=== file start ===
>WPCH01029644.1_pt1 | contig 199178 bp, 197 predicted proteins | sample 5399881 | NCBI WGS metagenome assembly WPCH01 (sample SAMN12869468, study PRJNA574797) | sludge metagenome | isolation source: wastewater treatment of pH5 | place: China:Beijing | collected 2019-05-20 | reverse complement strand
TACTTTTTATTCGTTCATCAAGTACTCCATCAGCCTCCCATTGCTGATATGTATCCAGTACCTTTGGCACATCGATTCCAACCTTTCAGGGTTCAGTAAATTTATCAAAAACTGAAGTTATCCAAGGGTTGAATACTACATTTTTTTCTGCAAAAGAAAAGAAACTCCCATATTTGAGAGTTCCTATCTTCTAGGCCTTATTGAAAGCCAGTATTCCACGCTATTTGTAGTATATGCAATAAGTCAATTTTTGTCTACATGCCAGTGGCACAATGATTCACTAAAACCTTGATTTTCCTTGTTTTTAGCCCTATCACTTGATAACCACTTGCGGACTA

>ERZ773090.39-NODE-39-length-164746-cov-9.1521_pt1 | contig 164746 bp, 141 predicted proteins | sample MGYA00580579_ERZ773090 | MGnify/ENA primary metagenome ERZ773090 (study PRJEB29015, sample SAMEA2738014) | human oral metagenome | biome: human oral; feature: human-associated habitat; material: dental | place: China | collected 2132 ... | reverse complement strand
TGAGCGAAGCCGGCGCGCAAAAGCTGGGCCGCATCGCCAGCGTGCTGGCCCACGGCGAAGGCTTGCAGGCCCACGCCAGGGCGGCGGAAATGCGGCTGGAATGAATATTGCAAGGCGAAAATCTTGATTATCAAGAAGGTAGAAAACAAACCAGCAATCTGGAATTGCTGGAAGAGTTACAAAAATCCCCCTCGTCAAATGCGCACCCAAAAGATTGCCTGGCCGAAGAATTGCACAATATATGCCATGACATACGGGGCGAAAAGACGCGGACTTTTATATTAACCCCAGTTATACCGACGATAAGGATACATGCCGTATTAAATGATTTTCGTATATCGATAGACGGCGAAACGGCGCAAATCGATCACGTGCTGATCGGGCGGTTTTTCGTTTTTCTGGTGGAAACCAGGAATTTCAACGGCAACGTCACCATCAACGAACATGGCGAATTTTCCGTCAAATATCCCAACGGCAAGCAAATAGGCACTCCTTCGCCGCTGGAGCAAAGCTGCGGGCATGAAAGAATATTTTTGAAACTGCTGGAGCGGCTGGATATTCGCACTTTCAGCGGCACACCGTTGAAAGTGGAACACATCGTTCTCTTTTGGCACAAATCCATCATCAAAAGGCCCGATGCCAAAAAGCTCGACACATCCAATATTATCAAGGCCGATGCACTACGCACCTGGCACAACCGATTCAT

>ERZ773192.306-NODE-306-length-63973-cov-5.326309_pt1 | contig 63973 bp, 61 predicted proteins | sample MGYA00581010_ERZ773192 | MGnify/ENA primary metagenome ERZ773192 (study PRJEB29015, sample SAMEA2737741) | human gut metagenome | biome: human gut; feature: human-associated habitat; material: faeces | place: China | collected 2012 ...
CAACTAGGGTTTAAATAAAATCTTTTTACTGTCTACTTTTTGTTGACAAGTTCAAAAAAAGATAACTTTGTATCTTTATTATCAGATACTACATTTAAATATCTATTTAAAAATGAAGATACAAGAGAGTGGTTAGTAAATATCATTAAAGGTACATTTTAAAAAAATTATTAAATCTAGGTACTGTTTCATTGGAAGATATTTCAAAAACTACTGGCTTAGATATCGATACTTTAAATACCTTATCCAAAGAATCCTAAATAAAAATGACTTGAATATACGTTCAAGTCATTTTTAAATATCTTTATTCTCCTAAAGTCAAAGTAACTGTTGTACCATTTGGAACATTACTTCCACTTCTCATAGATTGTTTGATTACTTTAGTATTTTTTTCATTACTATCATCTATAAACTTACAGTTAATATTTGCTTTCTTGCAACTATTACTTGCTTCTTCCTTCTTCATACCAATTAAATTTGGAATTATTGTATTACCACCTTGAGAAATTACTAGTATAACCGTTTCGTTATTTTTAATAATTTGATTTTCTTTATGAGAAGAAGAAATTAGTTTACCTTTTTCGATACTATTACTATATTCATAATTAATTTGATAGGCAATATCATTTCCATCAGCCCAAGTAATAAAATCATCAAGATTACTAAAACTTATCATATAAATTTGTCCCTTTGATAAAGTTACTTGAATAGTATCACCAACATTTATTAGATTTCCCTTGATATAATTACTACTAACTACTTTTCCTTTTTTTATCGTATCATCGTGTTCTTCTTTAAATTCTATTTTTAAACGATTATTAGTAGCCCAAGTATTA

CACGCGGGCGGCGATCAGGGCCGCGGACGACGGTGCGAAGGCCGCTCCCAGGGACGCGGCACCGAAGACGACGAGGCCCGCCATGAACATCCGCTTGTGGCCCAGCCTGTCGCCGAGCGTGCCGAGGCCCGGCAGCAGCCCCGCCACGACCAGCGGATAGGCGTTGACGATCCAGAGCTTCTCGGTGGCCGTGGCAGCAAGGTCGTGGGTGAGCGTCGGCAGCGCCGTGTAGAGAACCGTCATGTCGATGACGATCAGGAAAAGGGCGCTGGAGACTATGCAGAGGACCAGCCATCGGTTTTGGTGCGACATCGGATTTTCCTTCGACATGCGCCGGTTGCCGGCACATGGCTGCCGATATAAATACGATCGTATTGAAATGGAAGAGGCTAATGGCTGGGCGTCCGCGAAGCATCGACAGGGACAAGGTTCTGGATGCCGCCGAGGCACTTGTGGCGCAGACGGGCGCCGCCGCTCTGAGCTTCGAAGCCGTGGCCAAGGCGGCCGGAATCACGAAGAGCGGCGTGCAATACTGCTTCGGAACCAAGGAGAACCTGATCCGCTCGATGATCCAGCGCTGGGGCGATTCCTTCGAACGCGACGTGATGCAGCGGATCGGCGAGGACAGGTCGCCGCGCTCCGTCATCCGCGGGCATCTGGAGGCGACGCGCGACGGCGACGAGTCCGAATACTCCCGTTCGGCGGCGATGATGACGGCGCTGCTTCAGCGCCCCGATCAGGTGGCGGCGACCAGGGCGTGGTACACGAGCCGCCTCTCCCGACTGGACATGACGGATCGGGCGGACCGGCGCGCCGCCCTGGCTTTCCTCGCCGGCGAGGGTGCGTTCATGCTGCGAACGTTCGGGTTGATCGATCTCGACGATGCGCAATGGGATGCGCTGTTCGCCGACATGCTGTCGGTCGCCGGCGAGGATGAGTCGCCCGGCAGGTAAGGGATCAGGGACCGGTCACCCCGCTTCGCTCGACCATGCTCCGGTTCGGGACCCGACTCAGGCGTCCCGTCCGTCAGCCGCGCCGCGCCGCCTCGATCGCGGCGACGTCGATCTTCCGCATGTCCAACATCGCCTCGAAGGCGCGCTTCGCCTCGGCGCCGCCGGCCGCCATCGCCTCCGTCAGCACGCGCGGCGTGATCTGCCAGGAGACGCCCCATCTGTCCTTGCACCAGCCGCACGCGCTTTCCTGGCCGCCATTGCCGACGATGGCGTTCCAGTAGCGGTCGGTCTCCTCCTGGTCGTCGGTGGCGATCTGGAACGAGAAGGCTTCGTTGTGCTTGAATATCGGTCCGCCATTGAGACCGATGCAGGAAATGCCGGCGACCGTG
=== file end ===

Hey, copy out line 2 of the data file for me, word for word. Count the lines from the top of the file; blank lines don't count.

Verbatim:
TACTTTTTATTCGTTCATCAAGTACTCCATCAGCCTCCCATTGCTGATATGTATCCAGTACCTTTGGCACATCGATTCCAACCTTTCAGGGTTCAGTAAATTTATCAAAAACTGAAGTTATCCAAGGGTTGAATACTACATTTTTTTCTGCAAAAGAAAAGAAACTCCCATATTTGAGAGTTCCTATCTTCTAGGCCTTATTGAAAGCCAGTATTCCACGCTATTTGTAGTATATGCAATAAGTCAATTTTTGTCTACATGCCAGTGGCACAATGATTCACTAAAACCTTGATTTTCCTTGTTTTTAGCCCTATCACTTGATAACCACTTGCGGACTA